Then, with the lovable and smiling youngster not yet having cracked the position player rotation full time, the Giants shipped him to the Astros due to an active roster crunch. Based on the limited time they gave him, it seemed he might not last long with a team as good as the Astros.

Instead he became a regular in Houston, won a championship with former Giants manager Dusty Baker, and entered 2023 as a core part of their roster. After playing all over the diamond with the Giants, Dubón has played exclusively at his drafted position of second base with the Astros this season. He had a 19-game hitting streak already this year. After failing to reach base on Opening Day, he’s reached base safely in all 23 games he’s played in since.

The Giants don’t necessarily need that. Their best position player has been second baseman Thairo Estrada, whose OPS is .142 points higher than Dubón’s.

But try telling that to the Giants fan pissed off that their team is printing millions by the hour in their real estate investments while fielding a team that’s six games below .500 a month into the season.

Try telling them that after Dubón led off the first inning with a single, stole second, and scored the first run of the game on a single.

Try telling them that after Dubón hit a two-out RBI single in the fifth inning to tie the game 2-2.

Try telling them that after Dubón came up to bat in the seventh inning with the game still tied 2-2 and broke the tie with an RBI double and later scored, kickstarting the five-run inning that decided the game.

And above all else, try telling that after Dubón — a player known for his unending kindness, positivity, and good vibes — chose merciless violence in the clubhouse after the game.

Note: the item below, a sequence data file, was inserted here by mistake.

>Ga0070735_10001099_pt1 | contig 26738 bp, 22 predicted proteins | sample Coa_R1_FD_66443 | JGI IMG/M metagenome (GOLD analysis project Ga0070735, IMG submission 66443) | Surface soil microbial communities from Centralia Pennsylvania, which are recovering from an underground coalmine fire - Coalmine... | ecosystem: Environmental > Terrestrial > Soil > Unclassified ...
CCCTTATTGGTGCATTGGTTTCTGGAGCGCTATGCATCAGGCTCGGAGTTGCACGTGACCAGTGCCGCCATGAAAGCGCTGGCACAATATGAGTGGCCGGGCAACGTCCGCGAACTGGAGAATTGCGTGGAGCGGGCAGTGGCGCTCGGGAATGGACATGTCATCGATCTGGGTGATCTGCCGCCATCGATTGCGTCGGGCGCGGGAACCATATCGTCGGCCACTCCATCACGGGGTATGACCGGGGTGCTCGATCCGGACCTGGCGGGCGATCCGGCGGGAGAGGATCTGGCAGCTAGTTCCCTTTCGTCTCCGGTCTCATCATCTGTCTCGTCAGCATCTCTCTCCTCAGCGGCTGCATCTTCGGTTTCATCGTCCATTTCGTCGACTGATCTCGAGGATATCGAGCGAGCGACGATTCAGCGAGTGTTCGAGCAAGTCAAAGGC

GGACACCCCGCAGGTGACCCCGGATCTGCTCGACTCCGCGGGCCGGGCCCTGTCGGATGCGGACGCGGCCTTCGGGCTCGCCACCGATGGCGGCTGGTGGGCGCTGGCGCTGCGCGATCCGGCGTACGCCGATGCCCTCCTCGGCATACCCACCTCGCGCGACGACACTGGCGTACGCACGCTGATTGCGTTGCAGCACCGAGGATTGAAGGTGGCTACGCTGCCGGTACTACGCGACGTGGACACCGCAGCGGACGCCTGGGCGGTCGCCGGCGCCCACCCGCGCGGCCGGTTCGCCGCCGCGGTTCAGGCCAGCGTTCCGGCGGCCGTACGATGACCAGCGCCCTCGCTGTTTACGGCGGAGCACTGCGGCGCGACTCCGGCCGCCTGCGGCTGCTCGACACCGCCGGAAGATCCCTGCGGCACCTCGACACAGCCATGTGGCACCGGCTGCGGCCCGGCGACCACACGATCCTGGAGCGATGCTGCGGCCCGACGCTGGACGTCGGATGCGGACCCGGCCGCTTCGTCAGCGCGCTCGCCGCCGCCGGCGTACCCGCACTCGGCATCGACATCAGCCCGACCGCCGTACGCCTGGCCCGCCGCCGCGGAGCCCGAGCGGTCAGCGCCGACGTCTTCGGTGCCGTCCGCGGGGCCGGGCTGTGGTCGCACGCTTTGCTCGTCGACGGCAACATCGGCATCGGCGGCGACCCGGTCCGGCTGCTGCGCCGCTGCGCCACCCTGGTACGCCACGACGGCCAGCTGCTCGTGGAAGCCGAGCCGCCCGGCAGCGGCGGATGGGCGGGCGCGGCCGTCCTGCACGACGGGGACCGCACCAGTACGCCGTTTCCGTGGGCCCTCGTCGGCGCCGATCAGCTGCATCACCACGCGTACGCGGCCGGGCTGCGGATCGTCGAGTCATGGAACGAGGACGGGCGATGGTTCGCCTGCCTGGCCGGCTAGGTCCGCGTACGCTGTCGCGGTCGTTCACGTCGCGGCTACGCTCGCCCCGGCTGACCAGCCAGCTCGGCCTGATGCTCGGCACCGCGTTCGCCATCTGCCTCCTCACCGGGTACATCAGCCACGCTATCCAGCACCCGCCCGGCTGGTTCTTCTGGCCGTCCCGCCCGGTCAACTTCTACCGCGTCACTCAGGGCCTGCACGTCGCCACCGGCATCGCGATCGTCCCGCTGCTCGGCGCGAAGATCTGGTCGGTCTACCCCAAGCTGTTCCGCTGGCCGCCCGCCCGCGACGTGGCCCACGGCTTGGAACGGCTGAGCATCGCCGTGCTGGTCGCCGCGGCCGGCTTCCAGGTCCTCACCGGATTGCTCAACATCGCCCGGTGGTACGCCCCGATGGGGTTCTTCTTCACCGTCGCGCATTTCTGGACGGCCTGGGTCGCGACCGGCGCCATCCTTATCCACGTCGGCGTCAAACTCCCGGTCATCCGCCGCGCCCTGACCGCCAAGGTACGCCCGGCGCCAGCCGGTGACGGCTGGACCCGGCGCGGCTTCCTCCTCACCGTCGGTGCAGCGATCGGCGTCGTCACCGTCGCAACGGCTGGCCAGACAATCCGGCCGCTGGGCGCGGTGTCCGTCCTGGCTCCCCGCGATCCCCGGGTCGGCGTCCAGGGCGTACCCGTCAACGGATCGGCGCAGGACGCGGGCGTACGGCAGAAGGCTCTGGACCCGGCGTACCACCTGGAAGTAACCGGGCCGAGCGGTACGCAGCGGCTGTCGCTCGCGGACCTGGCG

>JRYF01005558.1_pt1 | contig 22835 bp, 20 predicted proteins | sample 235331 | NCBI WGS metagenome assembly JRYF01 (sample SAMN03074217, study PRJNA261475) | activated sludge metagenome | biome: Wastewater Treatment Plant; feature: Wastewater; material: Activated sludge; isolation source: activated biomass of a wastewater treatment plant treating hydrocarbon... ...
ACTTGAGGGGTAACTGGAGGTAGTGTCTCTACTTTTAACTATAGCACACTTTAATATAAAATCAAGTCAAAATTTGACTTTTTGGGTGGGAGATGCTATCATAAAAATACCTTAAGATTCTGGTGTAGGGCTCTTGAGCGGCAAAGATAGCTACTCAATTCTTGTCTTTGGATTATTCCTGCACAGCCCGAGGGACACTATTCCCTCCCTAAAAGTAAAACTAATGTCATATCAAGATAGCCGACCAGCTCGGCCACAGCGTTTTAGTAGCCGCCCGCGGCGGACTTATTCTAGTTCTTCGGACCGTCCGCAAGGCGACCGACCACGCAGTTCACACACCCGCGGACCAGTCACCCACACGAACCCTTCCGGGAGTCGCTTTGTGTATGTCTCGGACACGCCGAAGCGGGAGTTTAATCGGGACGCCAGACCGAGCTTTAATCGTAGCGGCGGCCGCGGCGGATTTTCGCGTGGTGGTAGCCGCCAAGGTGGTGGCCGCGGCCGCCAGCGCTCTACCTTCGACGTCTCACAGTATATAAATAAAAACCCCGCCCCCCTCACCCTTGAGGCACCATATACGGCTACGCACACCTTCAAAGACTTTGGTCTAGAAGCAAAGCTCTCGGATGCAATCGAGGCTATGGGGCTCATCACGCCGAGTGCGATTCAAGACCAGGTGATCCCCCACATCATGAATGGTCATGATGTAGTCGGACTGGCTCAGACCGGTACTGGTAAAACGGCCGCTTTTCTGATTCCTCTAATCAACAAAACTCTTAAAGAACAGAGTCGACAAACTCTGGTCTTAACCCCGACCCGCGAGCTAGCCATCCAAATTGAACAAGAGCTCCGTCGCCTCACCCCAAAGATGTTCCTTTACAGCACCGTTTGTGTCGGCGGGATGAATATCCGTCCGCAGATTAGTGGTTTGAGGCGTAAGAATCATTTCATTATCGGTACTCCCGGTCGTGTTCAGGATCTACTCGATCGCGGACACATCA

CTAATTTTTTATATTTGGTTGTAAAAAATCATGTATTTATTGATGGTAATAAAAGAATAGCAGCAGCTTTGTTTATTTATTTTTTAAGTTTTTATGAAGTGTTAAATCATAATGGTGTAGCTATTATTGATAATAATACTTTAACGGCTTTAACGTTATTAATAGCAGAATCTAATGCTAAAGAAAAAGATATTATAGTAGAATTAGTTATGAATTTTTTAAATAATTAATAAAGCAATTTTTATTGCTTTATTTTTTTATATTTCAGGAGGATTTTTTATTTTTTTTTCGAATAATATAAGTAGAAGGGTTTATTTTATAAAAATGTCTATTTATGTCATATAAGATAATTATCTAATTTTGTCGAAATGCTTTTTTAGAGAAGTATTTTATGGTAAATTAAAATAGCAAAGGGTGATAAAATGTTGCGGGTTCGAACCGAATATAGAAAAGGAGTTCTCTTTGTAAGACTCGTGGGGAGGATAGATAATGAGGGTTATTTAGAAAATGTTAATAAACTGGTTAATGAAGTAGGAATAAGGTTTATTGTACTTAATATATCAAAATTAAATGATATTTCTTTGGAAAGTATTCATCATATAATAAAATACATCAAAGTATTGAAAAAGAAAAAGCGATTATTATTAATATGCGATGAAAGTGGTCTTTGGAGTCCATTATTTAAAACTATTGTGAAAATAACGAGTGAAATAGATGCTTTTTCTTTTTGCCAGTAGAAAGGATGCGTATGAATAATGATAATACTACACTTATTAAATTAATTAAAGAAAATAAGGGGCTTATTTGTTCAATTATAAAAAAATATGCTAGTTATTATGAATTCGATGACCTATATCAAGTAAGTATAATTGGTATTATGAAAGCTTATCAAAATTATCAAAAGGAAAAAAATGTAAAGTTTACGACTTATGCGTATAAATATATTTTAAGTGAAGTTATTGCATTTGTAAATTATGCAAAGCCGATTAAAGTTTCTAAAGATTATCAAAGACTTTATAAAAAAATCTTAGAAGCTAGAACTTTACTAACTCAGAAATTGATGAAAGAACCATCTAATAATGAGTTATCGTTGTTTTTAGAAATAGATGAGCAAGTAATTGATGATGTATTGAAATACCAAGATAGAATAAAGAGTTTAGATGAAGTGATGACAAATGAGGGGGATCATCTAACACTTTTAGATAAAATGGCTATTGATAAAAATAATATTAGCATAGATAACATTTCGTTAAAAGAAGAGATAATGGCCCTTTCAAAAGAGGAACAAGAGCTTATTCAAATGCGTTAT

Don’t kill the messenger here, but the Giants braintrust has received plenty of criticism from fans for treating players like emotionless chess pieces. Be it trading for Matt Beaty on Opening Day after seemingly telling Bryce Johnson he’d make the roster, or not re-signing sentimental favorites, or opting for choosing diamonds in the rough over shelling out dough to retain All-Stars, or dumping players like Connor Joe before fans ever knew his name, they’ve developed a reputation for treating players as spreadsheet pawns, to be moved around as strategy dictates, and only as strategy dictates.

So when Dubón — truly the nicest person in Major League Baseball — says “I was not treated the right way over there,” it opens a few eyes. Or causes a few eyes that were already opened to shake the heads attached to them.

I feel compelled to repeat that this is just the perception of one segment of the fanbase, egged on by this game. There are holes in the logic. Players who didn’t receive a lot of playing time always feel irrationally spurned and, when asked about being treated poorly, Dubón even mentioned the playing time specifically. Other players have spoken glowingly about how the organization treated them — Stripling noted that part of his interest in the Giants came from how highly Kevin Gausman spoke of them, and Gausman is the poster child for ex-Giants who could feel hurt by how the franchise treated them.

And that five-run rally by the Astros? The hits were 79.8, 71.6, 66.3, and 69.4 miles per hour. The game didn’t need to go so poorly. It didn’t need to go poorly at all.

But it did. And when the games go poorly, the narratives follow. And tonight’s narrative is crystal clear.